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Piano Fact

Week 7: Arpeggios
Want to have a little fun with arpeggios? Check this out. An arpeggio, by definition, is merely a chord that’s played one note at a time. A G7 chord is comprised of the notes G - B - D - F. Play these notes one at a time in succession, and you get a G7 arpeggio. It’s that simple.

So what do you do with these arpeggios? Piano players use them often, in many different circumstances. Try this.

Play the lowest G on the piano and then play the rest of the notes in the G7 chord (G - B - D - F) with the left hand. Repeat what you just played with the right hand in the next highest octave.

Then cross the left hand over the right and repeat the G7 arpeggio in the next octave. And so on.

Starting with the lowest possible G on a full 88 note keyboard, you should be able to play no fewer than six complete G7 arpeggios.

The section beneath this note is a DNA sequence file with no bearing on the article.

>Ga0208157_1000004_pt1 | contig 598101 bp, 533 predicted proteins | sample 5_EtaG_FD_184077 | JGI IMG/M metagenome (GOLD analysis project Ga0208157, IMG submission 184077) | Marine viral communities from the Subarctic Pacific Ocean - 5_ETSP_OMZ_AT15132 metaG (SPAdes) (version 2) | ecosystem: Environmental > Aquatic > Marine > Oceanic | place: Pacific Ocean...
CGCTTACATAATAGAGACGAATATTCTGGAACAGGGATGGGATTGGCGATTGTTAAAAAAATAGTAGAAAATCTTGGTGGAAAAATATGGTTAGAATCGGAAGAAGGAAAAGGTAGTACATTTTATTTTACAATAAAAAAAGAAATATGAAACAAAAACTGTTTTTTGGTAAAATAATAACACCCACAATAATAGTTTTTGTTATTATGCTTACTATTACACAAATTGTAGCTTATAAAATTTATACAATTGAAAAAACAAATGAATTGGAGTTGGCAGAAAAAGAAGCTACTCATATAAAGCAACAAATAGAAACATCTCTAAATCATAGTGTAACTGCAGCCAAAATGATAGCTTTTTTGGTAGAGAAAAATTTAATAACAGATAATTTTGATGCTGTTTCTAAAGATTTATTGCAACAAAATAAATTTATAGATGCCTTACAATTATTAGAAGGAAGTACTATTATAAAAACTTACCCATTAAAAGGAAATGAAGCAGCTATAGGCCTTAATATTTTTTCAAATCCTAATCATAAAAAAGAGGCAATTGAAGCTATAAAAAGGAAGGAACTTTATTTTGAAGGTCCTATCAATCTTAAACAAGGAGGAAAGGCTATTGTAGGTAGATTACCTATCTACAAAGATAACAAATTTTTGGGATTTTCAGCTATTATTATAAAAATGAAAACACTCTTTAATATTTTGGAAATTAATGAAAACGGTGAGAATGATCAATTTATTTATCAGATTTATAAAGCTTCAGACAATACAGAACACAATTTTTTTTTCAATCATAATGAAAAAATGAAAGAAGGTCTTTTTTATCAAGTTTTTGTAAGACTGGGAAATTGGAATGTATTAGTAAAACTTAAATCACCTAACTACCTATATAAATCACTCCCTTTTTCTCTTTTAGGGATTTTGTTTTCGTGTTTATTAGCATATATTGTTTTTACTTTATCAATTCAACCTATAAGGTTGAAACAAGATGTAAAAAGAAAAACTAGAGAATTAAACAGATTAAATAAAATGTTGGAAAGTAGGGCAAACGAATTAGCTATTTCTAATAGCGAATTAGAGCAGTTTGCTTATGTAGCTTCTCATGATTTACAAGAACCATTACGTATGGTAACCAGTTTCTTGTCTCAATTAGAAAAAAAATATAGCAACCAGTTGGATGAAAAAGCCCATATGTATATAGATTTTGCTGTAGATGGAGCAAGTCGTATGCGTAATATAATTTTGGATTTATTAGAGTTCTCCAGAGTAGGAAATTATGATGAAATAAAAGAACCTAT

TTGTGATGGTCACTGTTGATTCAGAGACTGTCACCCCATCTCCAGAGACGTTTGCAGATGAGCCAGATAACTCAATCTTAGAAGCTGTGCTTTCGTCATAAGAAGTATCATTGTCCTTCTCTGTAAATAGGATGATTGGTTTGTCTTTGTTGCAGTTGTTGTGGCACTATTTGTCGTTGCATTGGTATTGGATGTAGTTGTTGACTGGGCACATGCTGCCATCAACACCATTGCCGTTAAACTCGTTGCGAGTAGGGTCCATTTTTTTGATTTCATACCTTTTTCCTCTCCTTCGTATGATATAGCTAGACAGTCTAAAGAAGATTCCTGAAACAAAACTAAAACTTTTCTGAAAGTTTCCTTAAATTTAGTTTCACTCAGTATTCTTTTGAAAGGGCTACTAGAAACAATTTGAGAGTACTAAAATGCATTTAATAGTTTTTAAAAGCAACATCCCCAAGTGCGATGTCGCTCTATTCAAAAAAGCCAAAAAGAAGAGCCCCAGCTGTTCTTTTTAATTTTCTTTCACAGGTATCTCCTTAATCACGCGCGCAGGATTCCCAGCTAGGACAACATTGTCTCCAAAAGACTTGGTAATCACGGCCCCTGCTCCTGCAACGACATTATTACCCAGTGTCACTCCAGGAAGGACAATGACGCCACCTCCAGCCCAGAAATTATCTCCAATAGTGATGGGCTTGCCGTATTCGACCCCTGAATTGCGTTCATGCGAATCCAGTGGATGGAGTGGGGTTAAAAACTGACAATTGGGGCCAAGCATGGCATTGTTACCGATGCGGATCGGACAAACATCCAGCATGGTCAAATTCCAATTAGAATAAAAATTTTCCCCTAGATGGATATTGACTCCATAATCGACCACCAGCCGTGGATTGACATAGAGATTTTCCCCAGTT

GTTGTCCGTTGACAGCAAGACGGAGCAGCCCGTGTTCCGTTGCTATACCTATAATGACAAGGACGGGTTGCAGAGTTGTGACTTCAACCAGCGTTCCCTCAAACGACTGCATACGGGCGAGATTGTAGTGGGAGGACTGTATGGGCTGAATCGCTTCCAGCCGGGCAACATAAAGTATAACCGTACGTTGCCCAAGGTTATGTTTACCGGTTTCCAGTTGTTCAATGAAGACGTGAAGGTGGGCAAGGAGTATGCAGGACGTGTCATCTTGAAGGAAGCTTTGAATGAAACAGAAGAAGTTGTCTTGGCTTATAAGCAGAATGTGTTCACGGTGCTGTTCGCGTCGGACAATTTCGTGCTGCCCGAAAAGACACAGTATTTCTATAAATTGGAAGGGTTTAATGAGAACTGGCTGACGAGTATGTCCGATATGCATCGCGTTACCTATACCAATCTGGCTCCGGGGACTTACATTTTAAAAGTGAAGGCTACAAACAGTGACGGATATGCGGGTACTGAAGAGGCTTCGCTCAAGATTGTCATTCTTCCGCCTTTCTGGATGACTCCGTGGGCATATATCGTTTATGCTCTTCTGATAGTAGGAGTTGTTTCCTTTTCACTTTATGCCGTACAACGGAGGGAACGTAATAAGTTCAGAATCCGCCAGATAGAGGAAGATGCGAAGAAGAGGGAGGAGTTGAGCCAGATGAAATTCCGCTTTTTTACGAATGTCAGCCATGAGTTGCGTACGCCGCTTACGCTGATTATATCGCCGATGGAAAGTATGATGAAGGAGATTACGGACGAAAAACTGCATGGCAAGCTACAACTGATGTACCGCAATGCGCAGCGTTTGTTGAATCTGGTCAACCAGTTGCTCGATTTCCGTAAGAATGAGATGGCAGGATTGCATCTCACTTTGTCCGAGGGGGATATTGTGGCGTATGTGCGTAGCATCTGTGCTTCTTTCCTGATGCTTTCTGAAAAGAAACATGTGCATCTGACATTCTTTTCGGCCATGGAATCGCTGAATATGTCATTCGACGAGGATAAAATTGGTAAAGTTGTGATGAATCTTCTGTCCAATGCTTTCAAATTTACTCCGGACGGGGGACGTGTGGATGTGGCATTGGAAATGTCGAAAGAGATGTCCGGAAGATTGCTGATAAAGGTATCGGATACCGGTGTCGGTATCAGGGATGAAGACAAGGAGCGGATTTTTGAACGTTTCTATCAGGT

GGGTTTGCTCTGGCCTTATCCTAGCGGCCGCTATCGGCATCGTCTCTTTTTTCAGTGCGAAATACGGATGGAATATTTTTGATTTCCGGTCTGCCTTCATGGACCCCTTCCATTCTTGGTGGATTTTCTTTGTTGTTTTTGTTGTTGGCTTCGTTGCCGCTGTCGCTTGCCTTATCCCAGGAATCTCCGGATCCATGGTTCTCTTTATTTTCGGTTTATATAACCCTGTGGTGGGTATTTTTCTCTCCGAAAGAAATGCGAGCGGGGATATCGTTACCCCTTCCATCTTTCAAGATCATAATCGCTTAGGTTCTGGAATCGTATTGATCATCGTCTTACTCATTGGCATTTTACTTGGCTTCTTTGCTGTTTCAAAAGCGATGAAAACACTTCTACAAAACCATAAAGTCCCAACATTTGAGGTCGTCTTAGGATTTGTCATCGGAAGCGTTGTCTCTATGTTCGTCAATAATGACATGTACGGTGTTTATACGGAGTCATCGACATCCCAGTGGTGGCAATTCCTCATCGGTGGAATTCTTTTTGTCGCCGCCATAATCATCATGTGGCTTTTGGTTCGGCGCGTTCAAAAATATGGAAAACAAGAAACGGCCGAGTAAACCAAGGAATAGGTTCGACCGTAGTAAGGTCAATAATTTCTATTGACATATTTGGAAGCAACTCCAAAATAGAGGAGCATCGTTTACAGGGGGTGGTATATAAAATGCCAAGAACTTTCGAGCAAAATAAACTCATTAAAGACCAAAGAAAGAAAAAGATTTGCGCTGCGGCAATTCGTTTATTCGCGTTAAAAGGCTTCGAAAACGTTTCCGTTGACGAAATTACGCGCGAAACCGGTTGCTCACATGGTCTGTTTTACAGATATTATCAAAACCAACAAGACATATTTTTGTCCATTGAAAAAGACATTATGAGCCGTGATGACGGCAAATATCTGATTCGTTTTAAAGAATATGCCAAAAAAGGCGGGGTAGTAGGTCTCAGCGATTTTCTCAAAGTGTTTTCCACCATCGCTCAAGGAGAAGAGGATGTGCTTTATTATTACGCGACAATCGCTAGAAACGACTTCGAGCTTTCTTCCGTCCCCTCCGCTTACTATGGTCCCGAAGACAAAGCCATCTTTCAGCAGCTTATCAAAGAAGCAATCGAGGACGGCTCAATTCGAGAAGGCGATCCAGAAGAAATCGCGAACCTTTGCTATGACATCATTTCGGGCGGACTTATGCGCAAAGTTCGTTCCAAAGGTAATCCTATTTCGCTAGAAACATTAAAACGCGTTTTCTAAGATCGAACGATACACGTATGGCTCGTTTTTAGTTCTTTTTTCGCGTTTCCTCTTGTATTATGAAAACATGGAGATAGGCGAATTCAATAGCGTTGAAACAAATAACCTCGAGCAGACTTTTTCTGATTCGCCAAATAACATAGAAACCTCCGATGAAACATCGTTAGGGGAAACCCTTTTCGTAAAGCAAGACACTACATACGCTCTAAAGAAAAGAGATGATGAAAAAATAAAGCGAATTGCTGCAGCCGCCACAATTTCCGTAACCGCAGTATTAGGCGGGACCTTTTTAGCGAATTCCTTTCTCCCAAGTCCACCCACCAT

Practice this until you can play this six octave arpeggio pattern rather quickly, smoothly, and without mistakes.

Know what you have there? It’s an arpeggio you can use as an introduction for ANY SONG IN THE KEY OF C.

This is an example of a little trick used by all professional piano players. Allow yourself to try this as an intro to any tune in the key of C. Amaze your friends by your ability to play this “complicated” trick without sheet music.

We’ll look at some more tricks we can do with arpeggios next time.

For further information on arpeggios see Popular Chord Style Piano.

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